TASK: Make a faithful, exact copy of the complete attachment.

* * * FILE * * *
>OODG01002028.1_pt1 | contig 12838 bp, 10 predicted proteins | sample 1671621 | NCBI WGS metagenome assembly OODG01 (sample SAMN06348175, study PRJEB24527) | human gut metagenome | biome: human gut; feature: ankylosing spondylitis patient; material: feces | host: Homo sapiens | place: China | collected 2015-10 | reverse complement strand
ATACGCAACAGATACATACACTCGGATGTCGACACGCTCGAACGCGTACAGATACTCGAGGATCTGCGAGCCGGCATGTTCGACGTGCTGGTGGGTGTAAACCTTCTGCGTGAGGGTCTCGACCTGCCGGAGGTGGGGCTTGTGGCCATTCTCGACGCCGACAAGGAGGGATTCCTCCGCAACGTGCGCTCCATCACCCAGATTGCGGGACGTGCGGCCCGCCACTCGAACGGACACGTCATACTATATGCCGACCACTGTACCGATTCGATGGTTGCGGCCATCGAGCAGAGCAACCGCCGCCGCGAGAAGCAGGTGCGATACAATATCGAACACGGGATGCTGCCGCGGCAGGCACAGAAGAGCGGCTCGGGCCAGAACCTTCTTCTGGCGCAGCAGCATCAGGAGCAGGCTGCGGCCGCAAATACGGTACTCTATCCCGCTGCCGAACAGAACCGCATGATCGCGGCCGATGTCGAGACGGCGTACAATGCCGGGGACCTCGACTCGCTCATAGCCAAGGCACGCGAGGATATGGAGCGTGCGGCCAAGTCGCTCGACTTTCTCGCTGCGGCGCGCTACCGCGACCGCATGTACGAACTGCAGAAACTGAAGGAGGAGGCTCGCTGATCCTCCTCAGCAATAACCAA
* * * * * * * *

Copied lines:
>OODG01002028.1_pt1 | contig 12838 bp, 10 predicted proteins | sample 1671621 | NCBI WGS metagenome assembly OODG01 (sample SAMN06348175, study PRJEB24527) | human gut metagenome | biome: human gut; feature: ankylosing spondylitis patient; material: feces | host: Homo sapiens | place: China | collected 2015-10 | reverse complement strand
ATACGCAACAGATACATACACTCGGATGTCGACACGCTCGAACGCGTACAGATACTCGAGGATCTGCGAGCCGGCATGTTCGACGTGCTGGTGGGTGTAAACCTTCTGCGTGAGGGTCTCGACCTGCCGGAGGTGGGGCTTGTGGCCATTCTCGACGCCGACAAGGAGGGATTCCTCCGCAACGTGCGCTCCATCACCCAGATTGCGGGACGTGCGGCCCGCCACTCGAACGGACACGTCATACTATATGCCGACCACTGTACCGATTCGATGGTTGCGGCCATCGAGCAGAGCAACCGCCGCCGCGAGAAGCAGGTGCGATACAATATCGAACACGGGATGCTGCCGCGGCAGGCACAGAAGAGCGGCTCGGGCCAGAACCTTCTTCTGGCGCAGCAGCATCAGGAGCAGGCTGCGGCCGCAAATACGGTACTCTATCCCGCTGCCGAACAGAACCGCATGATCGCGGCCGATGTCGAGACGGCGTACAATGCCGGGGACCTCGACTCGCTCATAGCCAAGGCACGCGAGGATATGGAGCGTGCGGCCAAGTCGCTCGACTTTCTCGCTGCGGCGCGCTACCGCGACCGCATGTACGAACTGCAGAAACTGAAGGAGGAGGCTCGCTGATCCTCCTCAGCAATAACCAA